A First Look at Yucatan Taco Stand, Now Open on Greenville Avenue

Categories: First Look

Scott Reitz
The picadillo turnovers and Yucatan's signature fish taco.
Welcome to Dallas, Yucatan Taco Stand (2023 Greenville Ave), though you're not really a stand at all. You're a full blown restaurant complete with a copper-clad bar, a spacious patio and enough tequila to erase any memory that you or any other taco stand ever existed, ever.

See also: BBBop Opens on Greenville

It's just past noon, though, and I'm here for the tacos, starting with that signature number touted at the top of your menu. The tempura fish taco presents simple white fish with a crispy coating and garnishes that include cabbage and a garlic sauce. The tortillas are store bought, but they're steamed, which lends that freshly cooked texture without resorting to an oily grill.

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A First Look at Sugar Skull, Trinity Groves' New Taqueria

Scott Reitz
Barbacoa, pastor and fish tacos from Sugar Skull.
Yet another Trinity Groves restaurant opened this week. The culinary hatchery filled out the final space on the front of the main building, just past Resto Gastro Bistro, with a new taqueria called Sugar Skull Cafe. It's the first restaurant in Trinity Groves to specialize in breakfast food alongside lunch and dinner options. They open up at 7 a.m. and more than half of the menu is devoted to breakfast tacos and breakfast plates.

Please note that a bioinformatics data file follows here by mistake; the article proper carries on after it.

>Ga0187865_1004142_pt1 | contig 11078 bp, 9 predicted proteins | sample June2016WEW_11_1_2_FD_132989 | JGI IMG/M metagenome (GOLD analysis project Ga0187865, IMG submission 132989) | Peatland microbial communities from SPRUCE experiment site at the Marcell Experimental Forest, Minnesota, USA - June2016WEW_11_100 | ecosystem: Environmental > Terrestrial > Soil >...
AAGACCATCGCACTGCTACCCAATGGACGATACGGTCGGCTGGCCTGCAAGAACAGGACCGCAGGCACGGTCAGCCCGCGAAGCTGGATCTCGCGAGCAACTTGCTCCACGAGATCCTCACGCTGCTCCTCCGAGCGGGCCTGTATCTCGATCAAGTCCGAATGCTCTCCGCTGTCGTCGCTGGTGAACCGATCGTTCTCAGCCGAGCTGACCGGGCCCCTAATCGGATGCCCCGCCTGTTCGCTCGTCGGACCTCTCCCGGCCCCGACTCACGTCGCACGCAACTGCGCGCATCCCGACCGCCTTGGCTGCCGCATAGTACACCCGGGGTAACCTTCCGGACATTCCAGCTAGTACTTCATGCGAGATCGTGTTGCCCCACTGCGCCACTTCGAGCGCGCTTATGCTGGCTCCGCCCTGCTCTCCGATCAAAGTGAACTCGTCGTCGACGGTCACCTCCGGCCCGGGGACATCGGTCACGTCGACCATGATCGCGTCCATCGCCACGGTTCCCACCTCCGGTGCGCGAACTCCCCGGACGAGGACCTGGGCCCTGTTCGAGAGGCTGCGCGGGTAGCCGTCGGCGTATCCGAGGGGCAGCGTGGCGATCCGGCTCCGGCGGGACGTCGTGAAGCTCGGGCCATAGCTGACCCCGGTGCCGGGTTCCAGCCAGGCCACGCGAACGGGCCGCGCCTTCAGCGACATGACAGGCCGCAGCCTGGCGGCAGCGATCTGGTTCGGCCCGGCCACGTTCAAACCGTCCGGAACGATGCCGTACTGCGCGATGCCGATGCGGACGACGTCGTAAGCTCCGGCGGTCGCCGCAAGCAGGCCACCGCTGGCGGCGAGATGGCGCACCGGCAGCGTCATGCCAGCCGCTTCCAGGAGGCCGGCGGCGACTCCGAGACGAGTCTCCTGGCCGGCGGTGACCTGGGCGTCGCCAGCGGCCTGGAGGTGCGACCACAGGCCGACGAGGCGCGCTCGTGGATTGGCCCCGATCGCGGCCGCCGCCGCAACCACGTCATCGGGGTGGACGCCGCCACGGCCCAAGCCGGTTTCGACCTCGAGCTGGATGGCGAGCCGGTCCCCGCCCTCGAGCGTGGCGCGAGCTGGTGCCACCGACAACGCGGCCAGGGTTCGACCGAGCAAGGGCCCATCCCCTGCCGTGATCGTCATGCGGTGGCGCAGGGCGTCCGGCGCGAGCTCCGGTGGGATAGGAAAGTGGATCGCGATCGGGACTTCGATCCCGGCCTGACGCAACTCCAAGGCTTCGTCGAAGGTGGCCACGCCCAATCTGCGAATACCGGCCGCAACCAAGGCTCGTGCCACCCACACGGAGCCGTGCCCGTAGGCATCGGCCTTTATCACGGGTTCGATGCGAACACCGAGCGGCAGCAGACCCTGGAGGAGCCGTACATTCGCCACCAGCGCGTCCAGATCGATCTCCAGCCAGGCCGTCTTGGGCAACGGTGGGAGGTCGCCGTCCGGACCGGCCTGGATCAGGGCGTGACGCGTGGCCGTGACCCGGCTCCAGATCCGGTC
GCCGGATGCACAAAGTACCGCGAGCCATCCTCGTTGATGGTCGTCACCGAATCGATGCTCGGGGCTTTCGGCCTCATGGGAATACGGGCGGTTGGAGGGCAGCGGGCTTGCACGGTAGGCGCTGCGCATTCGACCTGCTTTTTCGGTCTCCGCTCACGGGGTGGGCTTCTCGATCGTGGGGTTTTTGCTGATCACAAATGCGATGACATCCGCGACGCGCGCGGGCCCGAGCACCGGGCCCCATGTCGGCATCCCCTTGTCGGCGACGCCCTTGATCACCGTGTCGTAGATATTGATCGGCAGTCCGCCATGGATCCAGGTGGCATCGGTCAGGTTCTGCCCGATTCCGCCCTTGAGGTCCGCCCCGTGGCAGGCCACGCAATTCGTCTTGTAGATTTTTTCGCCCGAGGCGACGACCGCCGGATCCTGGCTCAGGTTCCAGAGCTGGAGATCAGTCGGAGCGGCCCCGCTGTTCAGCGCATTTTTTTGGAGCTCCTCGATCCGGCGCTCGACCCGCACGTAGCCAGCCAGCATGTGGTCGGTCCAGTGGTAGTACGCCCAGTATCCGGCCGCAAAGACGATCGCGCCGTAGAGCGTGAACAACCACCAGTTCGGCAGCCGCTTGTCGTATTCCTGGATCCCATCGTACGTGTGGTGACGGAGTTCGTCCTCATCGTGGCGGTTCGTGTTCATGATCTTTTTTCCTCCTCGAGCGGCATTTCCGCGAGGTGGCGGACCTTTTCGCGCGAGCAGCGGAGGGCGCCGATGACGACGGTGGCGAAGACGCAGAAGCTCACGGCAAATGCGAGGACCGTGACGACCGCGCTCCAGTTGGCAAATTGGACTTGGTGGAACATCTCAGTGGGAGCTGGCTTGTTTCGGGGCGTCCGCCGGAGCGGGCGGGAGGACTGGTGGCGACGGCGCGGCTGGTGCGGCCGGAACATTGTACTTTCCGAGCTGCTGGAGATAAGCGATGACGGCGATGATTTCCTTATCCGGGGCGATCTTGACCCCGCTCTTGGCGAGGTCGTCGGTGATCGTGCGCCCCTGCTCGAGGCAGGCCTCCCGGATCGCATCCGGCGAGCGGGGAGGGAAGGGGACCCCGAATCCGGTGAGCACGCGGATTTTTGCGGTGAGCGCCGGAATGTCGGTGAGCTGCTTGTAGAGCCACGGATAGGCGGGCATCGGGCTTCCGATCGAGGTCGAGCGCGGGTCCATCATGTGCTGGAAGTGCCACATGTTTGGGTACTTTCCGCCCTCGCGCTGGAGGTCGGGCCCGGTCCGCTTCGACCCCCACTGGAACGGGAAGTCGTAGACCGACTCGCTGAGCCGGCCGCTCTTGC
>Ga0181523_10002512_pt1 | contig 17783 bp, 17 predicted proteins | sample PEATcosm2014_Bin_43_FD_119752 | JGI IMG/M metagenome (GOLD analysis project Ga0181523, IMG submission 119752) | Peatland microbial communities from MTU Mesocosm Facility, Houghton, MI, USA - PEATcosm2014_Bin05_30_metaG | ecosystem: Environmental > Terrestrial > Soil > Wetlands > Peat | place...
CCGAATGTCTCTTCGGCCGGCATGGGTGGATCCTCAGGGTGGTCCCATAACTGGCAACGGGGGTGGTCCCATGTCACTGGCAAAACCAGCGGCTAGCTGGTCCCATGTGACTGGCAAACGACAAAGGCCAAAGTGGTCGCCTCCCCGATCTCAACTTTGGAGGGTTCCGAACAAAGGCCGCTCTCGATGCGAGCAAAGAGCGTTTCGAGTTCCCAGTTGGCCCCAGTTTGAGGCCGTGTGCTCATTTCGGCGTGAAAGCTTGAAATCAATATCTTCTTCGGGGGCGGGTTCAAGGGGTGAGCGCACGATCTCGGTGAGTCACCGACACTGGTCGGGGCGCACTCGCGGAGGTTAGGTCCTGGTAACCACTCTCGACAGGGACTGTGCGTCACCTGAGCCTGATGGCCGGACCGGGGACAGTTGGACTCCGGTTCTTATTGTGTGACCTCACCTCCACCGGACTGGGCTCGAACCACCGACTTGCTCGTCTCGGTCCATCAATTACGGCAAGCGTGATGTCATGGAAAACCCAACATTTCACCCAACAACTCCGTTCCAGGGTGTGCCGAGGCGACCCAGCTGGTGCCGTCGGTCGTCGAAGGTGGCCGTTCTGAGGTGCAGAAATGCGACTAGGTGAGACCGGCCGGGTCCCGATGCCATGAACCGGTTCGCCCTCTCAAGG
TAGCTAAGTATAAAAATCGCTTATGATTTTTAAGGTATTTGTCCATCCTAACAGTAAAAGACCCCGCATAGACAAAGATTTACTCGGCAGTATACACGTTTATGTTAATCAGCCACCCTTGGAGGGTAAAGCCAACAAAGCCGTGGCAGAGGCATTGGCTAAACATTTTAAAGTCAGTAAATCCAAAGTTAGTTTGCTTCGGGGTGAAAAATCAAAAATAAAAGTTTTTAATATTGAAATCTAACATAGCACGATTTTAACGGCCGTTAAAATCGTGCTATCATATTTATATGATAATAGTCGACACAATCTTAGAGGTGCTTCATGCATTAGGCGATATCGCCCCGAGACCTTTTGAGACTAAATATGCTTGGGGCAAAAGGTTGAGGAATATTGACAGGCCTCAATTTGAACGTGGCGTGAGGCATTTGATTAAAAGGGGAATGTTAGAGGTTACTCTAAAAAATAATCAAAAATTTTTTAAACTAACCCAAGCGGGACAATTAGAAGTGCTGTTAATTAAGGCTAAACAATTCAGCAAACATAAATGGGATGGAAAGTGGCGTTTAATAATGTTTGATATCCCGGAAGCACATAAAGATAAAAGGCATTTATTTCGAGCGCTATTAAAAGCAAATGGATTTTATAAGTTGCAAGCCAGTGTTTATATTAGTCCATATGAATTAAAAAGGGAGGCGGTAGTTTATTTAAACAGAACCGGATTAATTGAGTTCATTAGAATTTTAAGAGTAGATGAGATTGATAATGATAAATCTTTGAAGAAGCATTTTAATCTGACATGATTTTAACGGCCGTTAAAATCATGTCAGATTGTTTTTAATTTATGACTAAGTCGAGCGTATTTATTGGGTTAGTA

Unfortunately, I arrived just after 11 a.m., when all the eggs turn to pumpkins and breakfast at this West Dallas calavera ceases to exist. Not that I was too disappointed: There are lots of other tacos to choose from at Trinity Groves' latest.

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Here Are the Upcoming North Texas Barbecue Competitions Where You Can Actually Eat

Categories: Barbecue

Catherine Downes
Choose wisely, eat quickly.
Have you ever been to a community or town festival, smelled wood, smoke and meat, gotten hyped, then suffered the ultimate disappointment when told you couldn't have any of what was cookin'? Sadly, this is the experience of many attendees of barbecue cook-offs around the great state of Texas.

When sanctioned, cook-offs are really more about the competitors than the public. Winners earn points toward a Kansas City Barbecue Association (KCBA) championship, or an International Barbecue Cookers' Association (IBCA) championship, and in Texas, of course we have the Lonestar Barbecue Society (LBS), which sanctions events in Texas and surrounding states. Rarely in events sanctioned by any of these bodies is there a "People's Choice" category. And it usually has something to do with liability related to giving the public food that has no opportunity to be officially inspected (boooooooo, liability).

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At Smokie's BBQ, Gas Station 'Cue and Pie Never Tasted So Good

Categories: Barbecue

Chris Wolfgang
All this, and lottery tickets, too?